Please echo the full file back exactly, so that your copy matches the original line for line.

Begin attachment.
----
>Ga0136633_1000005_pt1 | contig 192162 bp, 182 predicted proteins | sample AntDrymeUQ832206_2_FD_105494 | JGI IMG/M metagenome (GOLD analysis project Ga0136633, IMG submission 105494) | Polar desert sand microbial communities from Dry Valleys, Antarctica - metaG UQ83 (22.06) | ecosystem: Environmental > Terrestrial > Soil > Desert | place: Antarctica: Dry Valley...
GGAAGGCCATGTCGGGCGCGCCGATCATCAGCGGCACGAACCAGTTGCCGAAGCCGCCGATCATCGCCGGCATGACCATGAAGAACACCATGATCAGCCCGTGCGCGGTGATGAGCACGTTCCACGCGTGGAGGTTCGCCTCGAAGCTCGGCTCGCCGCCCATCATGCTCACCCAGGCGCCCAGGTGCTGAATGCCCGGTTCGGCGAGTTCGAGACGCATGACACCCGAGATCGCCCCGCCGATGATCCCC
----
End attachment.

>Ga0136633_1000005_pt1 | contig 192162 bp, 182 predicted proteins | sample AntDrymeUQ832206_2_FD_105494 | JGI IMG/M metagenome (GOLD analysis project Ga0136633, IMG submission 105494) | Polar desert sand microbial communities from Dry Valleys, Antarctica - metaG UQ83 (22.06) | ecosystem: Environmental > Terrestrial > Soil > Desert | place: Antarctica: Dry Valley...
GGAAGGCCATGTCGGGCGCGCCGATCATCAGCGGCACGAACCAGTTGCCGAAGCCGCCGATCATCGCCGGCATGACCATGAAGAACACCATGATCAGCCCGTGCGCGGTGATGAGCACGTTCCACGCGTGGAGGTTCGCCTCGAAGCTCGGCTCGCCGCCCATCATGCTCACCCAGGCGCCCAGGTGCTGAATGCCCGGTTCGGCGAGTTCGAGACGCATGACACCCGAGATCGCCCCGCCGATGATCCCC